There is nothing that has changed to make the trip from Grafton to Worcester take 10 more minutes. The modification is that the OVERALL time that P523 takes to get from Boston to Worcester is now 10 minutes longer than it was on the 5/23/16 schedule. This longer duration represents an acknowledgment that the modeling used to develop the 5/23 schedules was overly aggressive and optimistic. The 7:10 PM time is a more realistic arrival time at Worcester given the actual performance of the train since 5/23.
When the July modifications were implemented, the MBTA did NOT remodel the entire trip of P523 (and other trains affected by the changes in duration) to change the times at the 'interim' stations between the originating station and the train's final destination. On-time performance is only officially measured at the final destination, so the times at interim stations are not needed to measure on-time performance.
Another fact needed to understand this topic is that the time noted on any train schedule for any station (except the final destination) is the DEPARTURE time of a train. Trains are not supposed to depart from any station until the time shown so that passengers can get to the station and board the train before it departs. This is also why some times at some station stops have an "L" on the schedule for "trains may leave ahead of schedule."
Back to our example - Grafton is still shown as a 6:46 PM departure time on the 11/21 schedule. This is no longer accurate - the departure time from Grafton will be somewhere between 6:46 PM and 6:56 PM (and probably closer to 6:56 PM). But passengers arriving at Grafton for the 6:46 PM departure time will never be too late for the train - it will never leave earlier than that time. This is the same situation for all stations stops for P523 - the times for all station departures between Back Bay and Grafton are not accurate.
From a railroad operations point-of-view, having passengers arrive early to board a train that may be departing a few minutes later than what is shown on the schedule is conceptually acceptable, since it won't result in passengers being left behind. This is part of the reason the times shown on the revised 11/21/16 schedule have not changed - the trains now have the flexibility to leave from the interim stations as early as the time shown on the schedule, even if they probably won't.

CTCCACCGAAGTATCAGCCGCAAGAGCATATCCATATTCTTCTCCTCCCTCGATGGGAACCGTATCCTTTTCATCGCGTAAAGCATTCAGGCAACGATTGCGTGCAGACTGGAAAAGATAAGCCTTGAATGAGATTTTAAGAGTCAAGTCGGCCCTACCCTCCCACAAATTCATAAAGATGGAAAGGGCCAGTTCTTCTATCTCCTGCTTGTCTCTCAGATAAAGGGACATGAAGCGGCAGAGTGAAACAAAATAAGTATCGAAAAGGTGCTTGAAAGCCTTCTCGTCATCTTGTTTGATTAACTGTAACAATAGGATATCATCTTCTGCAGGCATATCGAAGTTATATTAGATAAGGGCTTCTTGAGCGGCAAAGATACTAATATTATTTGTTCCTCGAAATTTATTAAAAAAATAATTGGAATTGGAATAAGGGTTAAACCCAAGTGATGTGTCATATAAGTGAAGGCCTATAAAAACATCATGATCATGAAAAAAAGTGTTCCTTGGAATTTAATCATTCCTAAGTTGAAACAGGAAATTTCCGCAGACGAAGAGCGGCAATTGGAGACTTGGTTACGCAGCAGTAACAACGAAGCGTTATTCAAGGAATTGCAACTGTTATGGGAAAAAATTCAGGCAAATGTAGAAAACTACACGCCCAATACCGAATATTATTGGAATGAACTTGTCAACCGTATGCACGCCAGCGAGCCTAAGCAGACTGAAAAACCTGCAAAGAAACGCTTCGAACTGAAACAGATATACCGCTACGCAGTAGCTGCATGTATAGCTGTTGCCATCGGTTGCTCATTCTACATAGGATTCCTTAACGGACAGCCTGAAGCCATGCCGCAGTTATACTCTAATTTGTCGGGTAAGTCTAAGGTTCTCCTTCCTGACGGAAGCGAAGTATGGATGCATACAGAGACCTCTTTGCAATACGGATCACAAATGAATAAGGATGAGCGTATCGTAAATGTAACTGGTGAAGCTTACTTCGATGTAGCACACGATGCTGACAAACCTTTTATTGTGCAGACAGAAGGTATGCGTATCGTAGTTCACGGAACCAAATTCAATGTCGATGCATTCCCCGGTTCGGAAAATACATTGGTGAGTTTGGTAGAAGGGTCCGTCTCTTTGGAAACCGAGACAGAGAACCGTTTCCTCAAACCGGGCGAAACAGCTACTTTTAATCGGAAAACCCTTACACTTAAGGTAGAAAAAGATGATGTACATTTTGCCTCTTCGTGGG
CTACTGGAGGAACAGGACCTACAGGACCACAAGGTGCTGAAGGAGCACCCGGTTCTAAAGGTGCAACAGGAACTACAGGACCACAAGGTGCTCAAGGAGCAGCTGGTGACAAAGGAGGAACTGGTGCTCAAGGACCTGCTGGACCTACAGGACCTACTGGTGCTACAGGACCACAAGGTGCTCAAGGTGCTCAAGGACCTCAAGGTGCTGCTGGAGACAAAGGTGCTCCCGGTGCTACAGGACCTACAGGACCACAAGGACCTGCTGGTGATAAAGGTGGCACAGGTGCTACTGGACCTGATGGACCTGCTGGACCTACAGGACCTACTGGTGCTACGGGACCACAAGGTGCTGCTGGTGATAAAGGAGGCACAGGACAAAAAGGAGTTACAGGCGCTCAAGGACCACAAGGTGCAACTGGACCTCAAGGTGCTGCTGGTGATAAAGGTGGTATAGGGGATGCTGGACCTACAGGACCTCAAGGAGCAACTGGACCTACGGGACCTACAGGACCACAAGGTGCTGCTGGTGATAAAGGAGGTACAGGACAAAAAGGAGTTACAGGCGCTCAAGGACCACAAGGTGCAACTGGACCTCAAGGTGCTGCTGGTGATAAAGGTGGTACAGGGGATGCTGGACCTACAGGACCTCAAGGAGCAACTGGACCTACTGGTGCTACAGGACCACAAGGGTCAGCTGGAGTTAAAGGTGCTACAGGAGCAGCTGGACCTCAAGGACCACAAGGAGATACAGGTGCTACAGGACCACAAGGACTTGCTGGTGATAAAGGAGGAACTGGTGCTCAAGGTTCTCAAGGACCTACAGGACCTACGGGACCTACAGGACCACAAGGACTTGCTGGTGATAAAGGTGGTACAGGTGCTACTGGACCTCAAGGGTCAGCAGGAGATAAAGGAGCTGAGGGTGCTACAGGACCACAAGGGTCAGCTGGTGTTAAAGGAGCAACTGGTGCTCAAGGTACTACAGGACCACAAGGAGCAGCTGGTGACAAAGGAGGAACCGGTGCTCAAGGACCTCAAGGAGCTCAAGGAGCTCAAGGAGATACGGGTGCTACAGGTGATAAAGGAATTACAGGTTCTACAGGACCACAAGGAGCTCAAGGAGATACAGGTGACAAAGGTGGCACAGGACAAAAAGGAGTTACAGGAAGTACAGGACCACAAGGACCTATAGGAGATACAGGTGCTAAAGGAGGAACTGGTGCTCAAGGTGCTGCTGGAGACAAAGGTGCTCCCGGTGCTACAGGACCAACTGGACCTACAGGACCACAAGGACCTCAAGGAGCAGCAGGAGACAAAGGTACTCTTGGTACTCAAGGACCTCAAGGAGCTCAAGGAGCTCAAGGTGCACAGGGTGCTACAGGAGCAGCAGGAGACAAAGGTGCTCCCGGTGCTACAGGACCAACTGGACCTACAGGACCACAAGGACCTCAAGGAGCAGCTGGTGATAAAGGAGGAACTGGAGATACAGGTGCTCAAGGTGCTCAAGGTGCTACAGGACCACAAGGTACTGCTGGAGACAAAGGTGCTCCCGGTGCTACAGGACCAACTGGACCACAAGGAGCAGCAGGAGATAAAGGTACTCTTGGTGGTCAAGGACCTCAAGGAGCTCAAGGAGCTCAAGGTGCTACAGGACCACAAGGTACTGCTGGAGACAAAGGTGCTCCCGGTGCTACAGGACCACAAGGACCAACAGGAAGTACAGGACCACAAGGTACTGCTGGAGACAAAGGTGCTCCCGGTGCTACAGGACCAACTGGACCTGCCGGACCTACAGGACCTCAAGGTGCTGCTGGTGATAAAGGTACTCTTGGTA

The important takeaway for commuters is that it is now simply impossible to know precisely WHEN a train (that had its duration modified in July) is actually supposed to ARRIVE or DEPART from station stops between the originating station and the train's final destination. The trains affected by this (along with the overall duration change) are:
P522 (+10 minutes)
P588 (+10 minutes)
P526 (+5 minutes)
P517 (+5 minutes)
P519 (+7 minutes)
P521 (+7 minutes)
P593 (+7 minutes)
P523 (+10 minutes)
P525 (+5 minutes)
Simply put, if you are on one of the trains listed above and are getting off at a station BEFORE the final destination, your train is not officially late until the amount of time listed above is ADDED to the time shown in the schedule.
For example, the schedule for P521 shows West Natick at 5:37 PM. P521 may depart from West Natick as late as 5:44 PM and still be operating "on time."
Note that this issue also affects the predictions made by 'apps.' The real-time data feed from the MBTA does not include any specific information about 'lateness.' The data feed includes information about the predicted departure time for each train at each station, but the schedule that the apps use is the same schedule that is printed for us. Any 'lateness' displayed by an app or website is a comparison between those two values - by the actual app.
For our example of P521 at West Natick, an app will be comparing the predicted departure time in the feed with 5:37 PM as printed in the schedule. If the predicted departure time in the data feed is 5:42 PM, the app may report the train as 5 minutes late, regardless of the fact that the train may actually be 'on-time' with regards to overall on-time performance.
This is a confusing and highly technical issue. Passengers depend on schedules for planning their lives, and having the trains with the majority of commuters during the evening commute performing to an unpublished schedule for most of their station stops is inconvenient and misleading to the customers. At the Worcester Working Group meetings, I have advocated for the remodeling of the entire schedules for those trains and the publication of revised schedules that show accurate times for the interim station stops. In fairness to the MBTA & Keolis, their attention has been on developing new schedules for the May 2017 schedule change - and each alternative we ask for at the Working Group meetings requires a fair bit of modeling and planning to be able to be discussed. But I do believe that fixing the 11/21/16 schedule is important - we're going to have it for 6 months, and it will be frustrating to everyone when it appears trains are continually late due to those inaccurate interim station stop times.